Pennsylvania GOP Senator Pat Toomey, a skeptic about the benefits of another massive stimulus program, said it would be good if they can reach a consensus, but he wants something substantially below the $1 trillion originally offered by McConnell.
“I’m not a fan of a lot more spending,” Toomey said.
It’s unclear if McConnell can marshal a 51-vote majority even for the smaller proposal. He’s previously said that as many 20 Senate Republicans are against any additional spending.
Senator Deb Fischer of Nebraska told reporters Friday that Republicans have had daily conference calls with Mnuchin and Meadows.
“We’ll see if we’re able to get something put together,” she said of a new stimulus proposal. Asked whether Republicans will all agree, she said, “I don’t speak for my colleagues.”
If McConnell tries to bring the skinny bill up, it will be a mere exercise in party messaging. It would need 60 votes to advance and it almost certainly would be blocked by Senate Democrats, who have 43 votes in the chamber.
Senate Democratic leader Chuck Schumer has made clear his opposition.
“Republicans may call their proposal ‘skinny,’ but it would be more appropriate to call it ‘emaciated,”’ he wrote in a Thursday letter.
The looming election will create pressure points for Trump as well as for incumbents in the House and Senate. The White House is pushing for stimulus payments for individuals to go out before the Nov. 3 election.
“Look, nobody wants to give direct payments to American families more than President Donald Trump,” Vice President Mike Pence said on CNBC Friday.
Immediately before their August break, two Senate Republicans trailing their Democratic challengers in polls -- Susan Collins of Maine and Martha McSally of Arizona -- helped introduce a bill that has a higher unemployment benefits enhancement than the one in the scaled-down proposal.
In the House, meanwhile, Democrats from swing districts are poised to increase their pressure on Pelosi to get a deal. The moderate Blue Dog Coalition sent the Speaker a letter on Aug. 21 urging compromise, and vulnerable first-term Iowa Democrat Cindy Axne followed up last week with a letter demanding action on a smaller package.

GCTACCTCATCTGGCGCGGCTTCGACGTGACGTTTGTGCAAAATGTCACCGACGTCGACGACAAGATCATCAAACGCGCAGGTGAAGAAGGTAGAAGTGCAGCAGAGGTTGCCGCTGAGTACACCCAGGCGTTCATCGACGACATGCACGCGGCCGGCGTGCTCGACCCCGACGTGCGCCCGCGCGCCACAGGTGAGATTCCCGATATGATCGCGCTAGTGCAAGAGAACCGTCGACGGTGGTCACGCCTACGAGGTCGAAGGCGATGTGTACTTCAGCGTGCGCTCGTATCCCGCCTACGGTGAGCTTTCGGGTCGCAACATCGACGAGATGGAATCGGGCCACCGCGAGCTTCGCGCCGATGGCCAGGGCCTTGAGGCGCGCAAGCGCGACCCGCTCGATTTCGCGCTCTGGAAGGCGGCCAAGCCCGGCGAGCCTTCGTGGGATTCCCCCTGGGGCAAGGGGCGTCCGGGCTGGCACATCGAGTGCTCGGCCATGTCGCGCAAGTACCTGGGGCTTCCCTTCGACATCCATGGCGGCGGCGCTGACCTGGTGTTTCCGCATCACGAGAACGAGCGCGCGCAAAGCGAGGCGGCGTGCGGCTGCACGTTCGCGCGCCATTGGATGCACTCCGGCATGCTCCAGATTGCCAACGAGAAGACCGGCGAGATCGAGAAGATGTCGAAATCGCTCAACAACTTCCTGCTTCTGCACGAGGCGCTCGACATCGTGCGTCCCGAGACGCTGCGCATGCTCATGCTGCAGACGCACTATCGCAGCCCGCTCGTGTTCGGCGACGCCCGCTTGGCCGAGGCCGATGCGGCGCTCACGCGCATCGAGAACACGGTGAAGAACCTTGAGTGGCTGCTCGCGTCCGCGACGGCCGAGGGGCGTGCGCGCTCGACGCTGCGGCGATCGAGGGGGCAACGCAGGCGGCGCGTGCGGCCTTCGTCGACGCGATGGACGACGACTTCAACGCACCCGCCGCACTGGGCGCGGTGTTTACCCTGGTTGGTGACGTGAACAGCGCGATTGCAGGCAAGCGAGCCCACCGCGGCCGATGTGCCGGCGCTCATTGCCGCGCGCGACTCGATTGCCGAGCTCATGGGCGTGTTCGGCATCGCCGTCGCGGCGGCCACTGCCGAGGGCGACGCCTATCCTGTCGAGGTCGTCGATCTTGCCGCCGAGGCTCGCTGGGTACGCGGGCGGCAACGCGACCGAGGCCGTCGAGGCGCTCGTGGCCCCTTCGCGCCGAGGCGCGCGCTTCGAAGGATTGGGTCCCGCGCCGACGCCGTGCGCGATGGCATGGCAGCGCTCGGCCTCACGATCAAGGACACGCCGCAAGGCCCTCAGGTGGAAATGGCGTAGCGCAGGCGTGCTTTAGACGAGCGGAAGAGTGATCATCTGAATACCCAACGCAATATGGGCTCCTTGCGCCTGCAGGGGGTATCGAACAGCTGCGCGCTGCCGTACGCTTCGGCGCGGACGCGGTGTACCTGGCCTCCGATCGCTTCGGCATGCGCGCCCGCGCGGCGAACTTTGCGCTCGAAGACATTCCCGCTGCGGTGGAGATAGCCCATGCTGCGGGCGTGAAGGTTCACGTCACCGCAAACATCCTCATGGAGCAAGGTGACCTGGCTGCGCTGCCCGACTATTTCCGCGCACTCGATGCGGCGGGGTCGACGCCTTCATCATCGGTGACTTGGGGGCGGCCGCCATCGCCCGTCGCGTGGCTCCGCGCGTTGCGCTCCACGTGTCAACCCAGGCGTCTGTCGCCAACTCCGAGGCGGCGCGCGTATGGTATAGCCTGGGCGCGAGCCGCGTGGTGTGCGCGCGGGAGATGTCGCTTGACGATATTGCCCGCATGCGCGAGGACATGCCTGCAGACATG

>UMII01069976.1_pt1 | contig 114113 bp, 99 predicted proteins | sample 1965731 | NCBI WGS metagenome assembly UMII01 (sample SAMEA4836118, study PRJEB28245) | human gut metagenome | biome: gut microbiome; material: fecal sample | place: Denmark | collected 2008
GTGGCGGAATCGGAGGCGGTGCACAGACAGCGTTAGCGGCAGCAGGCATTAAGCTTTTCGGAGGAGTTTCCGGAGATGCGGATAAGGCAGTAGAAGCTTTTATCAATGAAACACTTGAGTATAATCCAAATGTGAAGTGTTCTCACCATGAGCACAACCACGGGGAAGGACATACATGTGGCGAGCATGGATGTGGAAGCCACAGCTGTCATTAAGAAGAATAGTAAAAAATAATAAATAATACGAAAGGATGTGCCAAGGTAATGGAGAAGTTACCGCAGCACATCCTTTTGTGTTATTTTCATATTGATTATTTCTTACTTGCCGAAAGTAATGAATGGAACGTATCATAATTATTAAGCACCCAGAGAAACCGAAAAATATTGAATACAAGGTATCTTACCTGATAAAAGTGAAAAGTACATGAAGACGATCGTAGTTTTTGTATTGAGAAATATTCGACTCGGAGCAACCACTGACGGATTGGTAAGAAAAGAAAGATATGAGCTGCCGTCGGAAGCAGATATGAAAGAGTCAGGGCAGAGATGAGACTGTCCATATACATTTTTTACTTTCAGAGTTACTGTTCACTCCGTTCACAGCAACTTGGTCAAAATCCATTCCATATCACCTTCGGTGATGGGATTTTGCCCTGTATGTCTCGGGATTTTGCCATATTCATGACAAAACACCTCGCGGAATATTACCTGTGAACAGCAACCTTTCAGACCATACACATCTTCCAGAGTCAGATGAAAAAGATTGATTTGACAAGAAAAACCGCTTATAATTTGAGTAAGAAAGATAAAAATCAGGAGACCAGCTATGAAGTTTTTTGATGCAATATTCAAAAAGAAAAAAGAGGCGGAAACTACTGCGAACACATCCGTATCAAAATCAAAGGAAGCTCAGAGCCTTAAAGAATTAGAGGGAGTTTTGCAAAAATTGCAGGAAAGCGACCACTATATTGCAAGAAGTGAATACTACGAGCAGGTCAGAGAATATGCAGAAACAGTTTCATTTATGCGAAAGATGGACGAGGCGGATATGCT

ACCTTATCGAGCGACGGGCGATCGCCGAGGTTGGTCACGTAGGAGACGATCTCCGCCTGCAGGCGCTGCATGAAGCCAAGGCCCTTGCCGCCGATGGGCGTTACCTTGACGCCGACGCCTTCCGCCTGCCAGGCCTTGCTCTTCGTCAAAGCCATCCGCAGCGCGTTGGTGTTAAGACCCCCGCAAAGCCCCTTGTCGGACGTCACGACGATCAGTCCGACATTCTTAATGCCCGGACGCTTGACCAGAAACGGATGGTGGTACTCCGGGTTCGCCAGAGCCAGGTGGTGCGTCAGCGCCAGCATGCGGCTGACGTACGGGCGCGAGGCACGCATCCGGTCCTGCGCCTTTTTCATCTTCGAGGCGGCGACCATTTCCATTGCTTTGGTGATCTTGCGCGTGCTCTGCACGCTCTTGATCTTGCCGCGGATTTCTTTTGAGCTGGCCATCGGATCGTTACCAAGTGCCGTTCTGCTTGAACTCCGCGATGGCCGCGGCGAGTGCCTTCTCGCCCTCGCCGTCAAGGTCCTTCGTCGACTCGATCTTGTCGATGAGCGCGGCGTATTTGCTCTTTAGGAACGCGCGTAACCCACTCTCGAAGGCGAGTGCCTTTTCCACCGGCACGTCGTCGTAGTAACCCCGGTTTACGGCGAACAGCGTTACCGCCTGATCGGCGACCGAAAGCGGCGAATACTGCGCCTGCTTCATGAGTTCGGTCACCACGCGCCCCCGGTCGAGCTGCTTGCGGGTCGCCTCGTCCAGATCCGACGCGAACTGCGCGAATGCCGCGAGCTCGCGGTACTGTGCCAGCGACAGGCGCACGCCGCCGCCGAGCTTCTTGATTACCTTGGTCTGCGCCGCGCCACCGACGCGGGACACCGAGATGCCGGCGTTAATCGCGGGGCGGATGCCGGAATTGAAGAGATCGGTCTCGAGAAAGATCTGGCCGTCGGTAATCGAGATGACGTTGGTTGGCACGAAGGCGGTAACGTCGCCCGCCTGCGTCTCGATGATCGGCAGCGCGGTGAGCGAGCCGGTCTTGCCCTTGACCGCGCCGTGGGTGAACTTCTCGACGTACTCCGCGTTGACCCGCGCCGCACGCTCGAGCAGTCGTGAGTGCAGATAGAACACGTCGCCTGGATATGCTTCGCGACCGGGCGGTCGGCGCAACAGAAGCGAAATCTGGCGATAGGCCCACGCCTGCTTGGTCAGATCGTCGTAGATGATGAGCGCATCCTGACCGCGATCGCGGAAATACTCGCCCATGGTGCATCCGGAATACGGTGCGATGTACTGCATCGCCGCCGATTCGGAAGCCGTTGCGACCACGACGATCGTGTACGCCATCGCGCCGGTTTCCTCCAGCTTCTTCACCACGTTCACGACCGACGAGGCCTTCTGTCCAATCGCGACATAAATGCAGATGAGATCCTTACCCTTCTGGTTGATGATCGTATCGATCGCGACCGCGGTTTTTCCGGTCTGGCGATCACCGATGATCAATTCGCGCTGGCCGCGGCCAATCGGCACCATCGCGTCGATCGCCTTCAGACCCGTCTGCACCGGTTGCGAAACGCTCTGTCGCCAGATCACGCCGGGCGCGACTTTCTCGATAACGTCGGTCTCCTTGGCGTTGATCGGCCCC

A key decision for Pelosi and other Democratic leaders is the timetable for a temporary government spending resolution.
Mnuchin said Sunday his expectation is that a stopgap deal would run through the beginning of December, although specifics have not been ironed out.
“The most important thing is to make sure at the end of the month, we don’t shutdown the government and we get something past the election.”
But some Democrats are pushing for a stopgap into early 2021, to avoid the possibility of having to negotiate with a lame-duck president if Trump loses.
“Frankly, shutting down the government in November and December is a far more acceptable risk for them -- if the scenario is they lose the White House and Senate majority in January,” Democratic Representative Gerry Connolly of Virginia said of Republicans.
Connolly said Democrats lost leverage by agreeing to keep the stopgap bill and stimulus talks separate.
Connecticut Democratic Representative Jim Himes said he thinks Trump ultimately will push to get a deal done with Democrats later in the month if he’s still trailing Democrat Joe Biden in polls.
“The president of the United States understands one thing and perhaps one thing only, and that is what is good for him personally,” he said. “And it is good for him personally to get some kind of a deal done.”